Every accolade helps build the area’s bona fides. “We have a community here anchored by attractions like Busch Gardens and Colonial Williamsburg, so people are already coming,” says Lavender, of Silver Hand Meadery. “Now all of us are working together to create a place you could spend all weekend and just do craft beverages if you want.”
Helping to that end is a natural camaraderie that has developed among the craft beverage makers in the area. Willey says there’s no room for cutthroat competition in a small town. Instead of seeing new establishments as rivals, he says, they’re welcomed as collaborators. “We’re excited to see more people because it introduces new ideas and new flavors,” he says.
Willey and colleagues have been gladly offering advice to the team that is opening Billsburg Brewery near Jamestown in 2017. Copper Fox’s master distiller, Rick Wasmund, began sharing some of his fruitwood-smoked malts with soon-to-be neighbors, as he had with other, more distant brewers, even before opening his second distillery in Williamsburg. In August, the Virginia Beer Company began serving an IPA made exclusively with Copper Fox’s peachwood-smoked malt.
Soon Copper Fox will be malting barley onsite at its new Williamsburg home and already, says Wasmund, they have more brewers asking for malt than he’ll have capacity.
This cooperation among artisans fits well with a local ethos that emphasizes hospitality, but another contributor to Williamsburg’s distinctive drink culture is the rich history of the area and how that plays into the beverages made here.
Brass Cannon chose the Historic Triangle because of its central location, but paying homage to the culture seemed like a natural fit, according to co-founder Phil Norfolk. His customers can choose from, among others, Muzzle Flash American Amber and Smoothbore Stout. Members of the military-heavy community have taken a liking to the theme, he says. One man gave the brewery an old cannonball.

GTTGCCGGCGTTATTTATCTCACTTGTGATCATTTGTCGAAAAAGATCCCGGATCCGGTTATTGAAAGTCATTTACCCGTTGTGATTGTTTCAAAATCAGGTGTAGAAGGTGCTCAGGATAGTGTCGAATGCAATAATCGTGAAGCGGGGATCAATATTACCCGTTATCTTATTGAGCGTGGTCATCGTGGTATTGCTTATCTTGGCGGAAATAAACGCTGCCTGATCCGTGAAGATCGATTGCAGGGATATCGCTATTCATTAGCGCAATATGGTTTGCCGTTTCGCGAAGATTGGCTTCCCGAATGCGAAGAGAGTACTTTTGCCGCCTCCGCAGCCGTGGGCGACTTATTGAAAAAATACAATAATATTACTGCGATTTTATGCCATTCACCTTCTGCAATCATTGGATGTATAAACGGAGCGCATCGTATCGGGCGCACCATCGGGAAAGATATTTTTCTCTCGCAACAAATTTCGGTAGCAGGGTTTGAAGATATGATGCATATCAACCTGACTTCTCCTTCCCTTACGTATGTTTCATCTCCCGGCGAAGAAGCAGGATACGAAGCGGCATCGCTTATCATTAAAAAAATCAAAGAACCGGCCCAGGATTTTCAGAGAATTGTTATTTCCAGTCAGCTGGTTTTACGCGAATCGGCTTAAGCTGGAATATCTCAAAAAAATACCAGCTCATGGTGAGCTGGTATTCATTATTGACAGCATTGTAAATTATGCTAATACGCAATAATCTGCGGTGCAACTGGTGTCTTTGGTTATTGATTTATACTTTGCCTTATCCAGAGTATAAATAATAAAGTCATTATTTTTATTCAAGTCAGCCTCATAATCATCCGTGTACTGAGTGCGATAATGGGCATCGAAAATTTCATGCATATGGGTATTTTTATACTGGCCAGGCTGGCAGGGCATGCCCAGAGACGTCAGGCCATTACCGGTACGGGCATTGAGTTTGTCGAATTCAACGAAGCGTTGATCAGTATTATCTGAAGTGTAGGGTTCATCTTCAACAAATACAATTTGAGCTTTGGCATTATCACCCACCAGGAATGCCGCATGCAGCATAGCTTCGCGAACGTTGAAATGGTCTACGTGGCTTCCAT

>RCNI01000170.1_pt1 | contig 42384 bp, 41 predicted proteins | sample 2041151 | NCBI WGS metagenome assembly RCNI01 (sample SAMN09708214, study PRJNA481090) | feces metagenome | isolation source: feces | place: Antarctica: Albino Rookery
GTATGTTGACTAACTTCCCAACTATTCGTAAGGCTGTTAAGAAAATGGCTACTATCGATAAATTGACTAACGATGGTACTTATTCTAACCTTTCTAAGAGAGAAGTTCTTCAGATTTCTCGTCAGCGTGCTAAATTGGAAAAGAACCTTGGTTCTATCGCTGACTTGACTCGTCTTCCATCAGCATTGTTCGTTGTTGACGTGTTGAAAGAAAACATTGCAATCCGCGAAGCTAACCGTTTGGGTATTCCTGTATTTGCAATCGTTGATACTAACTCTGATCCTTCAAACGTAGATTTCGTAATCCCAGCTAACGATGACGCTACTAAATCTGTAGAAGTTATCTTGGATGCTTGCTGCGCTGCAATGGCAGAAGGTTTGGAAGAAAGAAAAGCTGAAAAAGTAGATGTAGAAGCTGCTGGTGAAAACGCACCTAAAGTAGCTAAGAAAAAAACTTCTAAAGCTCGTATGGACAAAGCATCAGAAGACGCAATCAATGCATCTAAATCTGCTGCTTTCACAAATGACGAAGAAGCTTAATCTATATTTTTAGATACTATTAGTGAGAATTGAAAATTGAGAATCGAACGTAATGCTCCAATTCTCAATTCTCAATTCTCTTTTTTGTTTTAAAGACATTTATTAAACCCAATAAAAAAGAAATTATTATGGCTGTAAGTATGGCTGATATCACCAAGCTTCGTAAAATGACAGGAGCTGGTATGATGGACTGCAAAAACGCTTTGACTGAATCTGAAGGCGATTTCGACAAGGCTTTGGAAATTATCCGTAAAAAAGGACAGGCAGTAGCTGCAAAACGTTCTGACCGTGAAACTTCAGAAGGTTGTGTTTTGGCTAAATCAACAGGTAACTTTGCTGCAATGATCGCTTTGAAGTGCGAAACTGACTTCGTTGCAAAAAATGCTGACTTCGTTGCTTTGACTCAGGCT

AleWerks uses an English-style, non-mechanized brewing system to craft beers like Tavern Ale and Washington’s Porter. Over the past few years, AleWerks has teamed with Colonial Williamsburg to create several beers made from 18th century recipes, such as Old Stitch, Dear Old Mum, and Bristol Ale, which is likely closer to what Colonial Englishmen would have recognized as an IPA than the modern version.
John and Stacie Stoops of Hatfield, Pennsylvania, were in town recently on a trip combining business and leisure, and while looking for the Virginia Beer Company happened upon the Williamsburg Distillery, where Bill Dodson crafts spirits using historical ingredients – such as maize (a historic strain of corn) for bourbon and organic molasses for rum – which impart flavors closer to what liquor tasted like centuries ago, he says.
The Stoopses sample local drinks at every opportunity and appreciate Williamsburg Distillery’s connection to the rich history nearby. “The fact that he’s trying to make these the original way,” John says, “as they would have in Colonial times, really sets this apart.”